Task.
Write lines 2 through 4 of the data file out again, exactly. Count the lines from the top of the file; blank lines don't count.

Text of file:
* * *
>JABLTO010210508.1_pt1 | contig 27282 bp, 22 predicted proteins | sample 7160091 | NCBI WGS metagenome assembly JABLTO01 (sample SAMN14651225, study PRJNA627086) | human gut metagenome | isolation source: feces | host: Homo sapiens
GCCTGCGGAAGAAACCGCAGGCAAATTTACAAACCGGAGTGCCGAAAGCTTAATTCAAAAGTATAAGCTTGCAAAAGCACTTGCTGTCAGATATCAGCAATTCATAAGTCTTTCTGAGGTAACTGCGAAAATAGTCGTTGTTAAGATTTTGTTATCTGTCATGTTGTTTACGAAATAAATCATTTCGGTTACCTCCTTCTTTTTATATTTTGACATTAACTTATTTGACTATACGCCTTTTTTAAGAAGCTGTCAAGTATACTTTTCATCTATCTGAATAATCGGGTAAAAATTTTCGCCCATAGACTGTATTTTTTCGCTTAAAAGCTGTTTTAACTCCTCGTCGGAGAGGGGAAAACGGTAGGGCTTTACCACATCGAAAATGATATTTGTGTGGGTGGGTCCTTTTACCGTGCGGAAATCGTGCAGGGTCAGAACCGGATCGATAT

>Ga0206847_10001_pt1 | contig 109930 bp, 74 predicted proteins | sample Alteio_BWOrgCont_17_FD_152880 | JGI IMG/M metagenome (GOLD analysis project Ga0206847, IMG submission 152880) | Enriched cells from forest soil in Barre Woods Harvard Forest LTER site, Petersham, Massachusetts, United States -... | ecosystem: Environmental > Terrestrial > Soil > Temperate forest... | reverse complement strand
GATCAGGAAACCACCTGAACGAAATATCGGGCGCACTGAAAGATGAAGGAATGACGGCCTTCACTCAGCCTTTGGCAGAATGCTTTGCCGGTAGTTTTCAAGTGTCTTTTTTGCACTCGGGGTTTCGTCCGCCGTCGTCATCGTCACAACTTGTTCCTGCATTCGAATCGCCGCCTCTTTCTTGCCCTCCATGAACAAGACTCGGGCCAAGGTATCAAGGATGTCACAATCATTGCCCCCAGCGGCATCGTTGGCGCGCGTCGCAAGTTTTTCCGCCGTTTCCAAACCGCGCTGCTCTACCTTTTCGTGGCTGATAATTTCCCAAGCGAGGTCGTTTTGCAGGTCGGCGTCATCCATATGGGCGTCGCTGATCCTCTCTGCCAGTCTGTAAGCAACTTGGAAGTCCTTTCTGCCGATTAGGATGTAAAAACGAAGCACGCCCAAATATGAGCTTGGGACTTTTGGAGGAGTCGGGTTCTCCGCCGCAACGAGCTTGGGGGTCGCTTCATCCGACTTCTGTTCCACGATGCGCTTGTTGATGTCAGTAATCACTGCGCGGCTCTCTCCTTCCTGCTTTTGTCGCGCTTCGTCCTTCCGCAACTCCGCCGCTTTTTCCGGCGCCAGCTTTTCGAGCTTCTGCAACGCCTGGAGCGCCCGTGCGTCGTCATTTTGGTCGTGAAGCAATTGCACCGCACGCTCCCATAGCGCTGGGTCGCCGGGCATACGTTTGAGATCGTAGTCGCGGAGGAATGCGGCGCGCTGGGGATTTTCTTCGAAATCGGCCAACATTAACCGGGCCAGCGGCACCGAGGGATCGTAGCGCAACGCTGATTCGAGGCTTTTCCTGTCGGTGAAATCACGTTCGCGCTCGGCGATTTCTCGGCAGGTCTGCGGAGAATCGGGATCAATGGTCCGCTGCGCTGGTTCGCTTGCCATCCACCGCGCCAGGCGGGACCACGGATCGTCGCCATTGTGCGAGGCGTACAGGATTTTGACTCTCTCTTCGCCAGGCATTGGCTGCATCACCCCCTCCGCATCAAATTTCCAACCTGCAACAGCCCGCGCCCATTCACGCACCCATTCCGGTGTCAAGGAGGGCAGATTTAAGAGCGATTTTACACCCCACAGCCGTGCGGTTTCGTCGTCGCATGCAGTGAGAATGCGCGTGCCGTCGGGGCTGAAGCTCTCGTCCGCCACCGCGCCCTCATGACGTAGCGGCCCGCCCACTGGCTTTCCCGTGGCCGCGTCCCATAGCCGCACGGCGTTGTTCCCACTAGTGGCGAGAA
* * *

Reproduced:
GCCTGCGGAAGAAACCGCAGGCAAATTTACAAACCGGAGTGCCGAAAGCTTAATTCAAAAGTATAAGCTTGCAAAAGCACTTGCTGTCAGATATCAGCAATTCATAAGTCTTTCTGAGGTAACTGCGAAAATAGTCGTTGTTAAGATTTTGTTATCTGTCATGTTGTTTACGAAATAAATCATTTCGGTTACCTCCTTCTTTTTATATTTTGACATTAACTTATTTGACTATACGCCTTTTTTAAGAAGCTGTCAAGTATACTTTTCATCTATCTGAATAATCGGGTAAAAATTTTCGCCCATAGACTGTATTTTTTCGCTTAAAAGCTGTTTTAACTCCTCGTCGGAGAGGGGAAAACGGTAGGGCTTTACCACATCGAAAATGATATTTGTGTGGGTGGGTCCTTTTACCGTGCGGAAATCGTGCAGGGTCAGAACCGGATCGATAT

>Ga0206847_10001_pt1 | contig 109930 bp, 74 predicted proteins | sample Alteio_BWOrgCont_17_FD_152880 | JGI IMG/M metagenome (GOLD analysis project Ga0206847, IMG submission 152880) | Enriched cells from forest soil in Barre Woods Harvard Forest LTER site, Petersham, Massachusetts, United States -... | ecosystem: Environmental > Terrestrial > Soil > Temperate forest... | reverse complement strand
GATCAGGAAACCACCTGAACGAAATATCGGGCGCACTGAAAGATGAAGGAATGACGGCCTTCACTCAGCCTTTGGCAGAATGCTTTGCCGGTAGTTTTCAAGTGTCTTTTTTGCACTCGGGGTTTCGTCCGCCGTCGTCATCGTCACAACTTGTTCCTGCATTCGAATCGCCGCCTCTTTCTTGCCCTCCATGAACAAGACTCGGGCCAAGGTATCAAGGATGTCACAATCATTGCCCCCAGCGGCATCGTTGGCGCGCGTCGCAAGTTTTTCCGCCGTTTCCAAACCGCGCTGCTCTACCTTTTCGTGGCTGATAATTTCCCAAGCGAGGTCGTTTTGCAGGTCGGCGTCATCCATATGGGCGTCGCTGATCCTCTCTGCCAGTCTGTAAGCAACTTGGAAGTCCTTTCTGCCGATTAGGATGTAAAAACGAAGCACGCCCAAATATGAGCTTGGGACTTTTGGAGGAGTCGGGTTCTCCGCCGCAACGAGCTTGGGGGTCGCTTCATCCGACTTCTGTTCCACGATGCGCTTGTTGATGTCAGTAATCACTGCGCGGCTCTCTCCTTCCTGCTTTTGTCGCGCTTCGTCCTTCCGCAACTCCGCCGCTTTTTCCGGCGCCAGCTTTTCGAGCTTCTGCAACGCCTGGAGCGCCCGTGCGTCGTCATTTTGGTCGTGAAGCAATTGCACCGCACGCTCCCATAGCGCTGGGTCGCCGGGCATACGTTTGAGATCGTAGTCGCGGAGGAATGCGGCGCGCTGGGGATTTTCTTCGAAATCGGCCAACATTAACCGGGCCAGCGGCACCGAGGGATCGTAGCGCAACGCTGATTCGAGGCTTTTCCTGTCGGTGAAATCACGTTCGCGCTCGGCGATTTCTCGGCAGGTCTGCGGAGAATCGGGATCAATGGTCCGCTGCGCTGGTTCGCTTGCCATCCACCGCGCCAGGCGGGACCACGGATCGTCGCCATTGTGCGAGGCGTACAGGATTTTGACTCTCTCTTCGCCAGGCATTGGCTGCATCACCCCCTCCGCATCAAATTTCCAACCTGCAACAGCCCGCGCCCATTCACGCACCCATTCCGGTGTCAAGGAGGGCAGATTTAAGAGCGATTTTACACCCCACAGCCGTGCGGTTTCGTCGTCGCATGCAGTGAGAATGCGCGTGCCGTCGGGGCTGAAGCTCTCGTCCGCCACCGCGCCCTCATGACGTAGCGGCCCGCCCACTGGCTTTCCCGTGGCCGCGTCCCATAGCCGCACGGCGTTGTTCCCACTAGTGGCGAGAA